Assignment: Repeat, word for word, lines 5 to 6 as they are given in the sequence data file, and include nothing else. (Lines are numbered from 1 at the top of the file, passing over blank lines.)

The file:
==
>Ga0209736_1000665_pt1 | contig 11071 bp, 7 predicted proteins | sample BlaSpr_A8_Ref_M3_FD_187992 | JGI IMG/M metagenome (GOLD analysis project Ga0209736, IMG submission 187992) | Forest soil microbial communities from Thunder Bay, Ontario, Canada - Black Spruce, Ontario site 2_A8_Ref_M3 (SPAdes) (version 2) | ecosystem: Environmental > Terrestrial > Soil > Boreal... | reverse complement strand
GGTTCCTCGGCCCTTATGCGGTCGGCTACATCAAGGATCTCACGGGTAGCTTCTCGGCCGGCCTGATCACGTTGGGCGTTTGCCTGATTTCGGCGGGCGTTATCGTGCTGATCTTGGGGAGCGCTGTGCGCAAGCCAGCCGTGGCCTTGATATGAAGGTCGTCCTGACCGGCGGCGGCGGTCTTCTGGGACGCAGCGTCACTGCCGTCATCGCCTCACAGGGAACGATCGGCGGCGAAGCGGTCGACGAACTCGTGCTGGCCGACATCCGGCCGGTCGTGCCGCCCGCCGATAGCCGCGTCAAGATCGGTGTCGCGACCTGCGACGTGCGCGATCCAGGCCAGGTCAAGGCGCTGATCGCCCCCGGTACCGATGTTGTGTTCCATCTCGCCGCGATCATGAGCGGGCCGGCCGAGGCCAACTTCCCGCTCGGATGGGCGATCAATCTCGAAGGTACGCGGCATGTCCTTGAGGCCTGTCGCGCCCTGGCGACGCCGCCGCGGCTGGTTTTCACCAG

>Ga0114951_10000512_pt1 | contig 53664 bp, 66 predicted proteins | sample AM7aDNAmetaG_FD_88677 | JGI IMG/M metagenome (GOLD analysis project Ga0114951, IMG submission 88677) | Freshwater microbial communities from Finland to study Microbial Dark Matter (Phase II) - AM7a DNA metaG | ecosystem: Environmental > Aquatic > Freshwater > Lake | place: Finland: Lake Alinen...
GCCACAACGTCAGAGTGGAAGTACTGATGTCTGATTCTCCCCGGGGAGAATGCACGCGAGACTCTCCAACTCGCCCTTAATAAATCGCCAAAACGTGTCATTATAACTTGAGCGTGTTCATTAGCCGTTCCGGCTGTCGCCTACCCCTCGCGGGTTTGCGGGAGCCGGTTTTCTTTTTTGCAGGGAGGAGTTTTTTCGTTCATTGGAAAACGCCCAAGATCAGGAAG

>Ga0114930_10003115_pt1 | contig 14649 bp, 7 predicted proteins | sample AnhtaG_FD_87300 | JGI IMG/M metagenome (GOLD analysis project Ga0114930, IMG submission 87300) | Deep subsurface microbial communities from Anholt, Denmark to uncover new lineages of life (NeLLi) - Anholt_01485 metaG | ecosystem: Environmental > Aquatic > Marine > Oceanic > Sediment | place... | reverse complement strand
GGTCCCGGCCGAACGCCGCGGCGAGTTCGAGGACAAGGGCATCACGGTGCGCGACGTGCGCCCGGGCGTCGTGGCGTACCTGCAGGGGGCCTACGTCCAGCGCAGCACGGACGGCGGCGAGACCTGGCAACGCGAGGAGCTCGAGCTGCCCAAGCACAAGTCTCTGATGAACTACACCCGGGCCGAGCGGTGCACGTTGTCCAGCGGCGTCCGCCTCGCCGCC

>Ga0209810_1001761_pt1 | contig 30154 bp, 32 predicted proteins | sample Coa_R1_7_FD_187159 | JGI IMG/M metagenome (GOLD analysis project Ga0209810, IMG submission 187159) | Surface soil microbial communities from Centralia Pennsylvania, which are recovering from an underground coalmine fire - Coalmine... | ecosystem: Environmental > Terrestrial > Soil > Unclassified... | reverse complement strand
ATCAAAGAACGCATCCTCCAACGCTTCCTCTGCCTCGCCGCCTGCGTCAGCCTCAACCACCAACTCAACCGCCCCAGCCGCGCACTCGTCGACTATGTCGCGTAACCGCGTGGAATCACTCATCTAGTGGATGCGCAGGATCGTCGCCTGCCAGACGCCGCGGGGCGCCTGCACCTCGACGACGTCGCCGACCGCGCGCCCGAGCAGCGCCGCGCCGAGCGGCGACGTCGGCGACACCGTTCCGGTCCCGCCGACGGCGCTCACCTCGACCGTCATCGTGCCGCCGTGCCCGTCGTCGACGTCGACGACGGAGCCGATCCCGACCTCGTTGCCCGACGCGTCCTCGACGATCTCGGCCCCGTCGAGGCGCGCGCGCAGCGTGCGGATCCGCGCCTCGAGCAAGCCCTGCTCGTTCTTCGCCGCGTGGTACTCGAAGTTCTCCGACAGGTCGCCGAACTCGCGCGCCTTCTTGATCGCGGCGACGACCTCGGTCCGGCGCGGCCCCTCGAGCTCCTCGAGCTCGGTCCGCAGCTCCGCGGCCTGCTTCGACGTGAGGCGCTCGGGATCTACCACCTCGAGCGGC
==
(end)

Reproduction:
>Ga0114930_10003115_pt1 | contig 14649 bp, 7 predicted proteins | sample AnhtaG_FD_87300 | JGI IMG/M metagenome (GOLD analysis project Ga0114930, IMG submission 87300) | Deep subsurface microbial communities from Anholt, Denmark to uncover new lineages of life (NeLLi) - Anholt_01485 metaG | ecosystem: Environmental > Aquatic > Marine > Oceanic > Sediment | place... | reverse complement strand
GGTCCCGGCCGAACGCCGCGGCGAGTTCGAGGACAAGGGCATCACGGTGCGCGACGTGCGCCCGGGCGTCGTGGCGTACCTGCAGGGGGCCTACGTCCAGCGCAGCACGGACGGCGGCGAGACCTGGCAACGCGAGGAGCTCGAGCTGCCCAAGCACAAGTCTCTGATGAACTACACCCGGGCCGAGCGGTGCACGTTGTCCAGCGGCGTCCGCCTCGCCGCC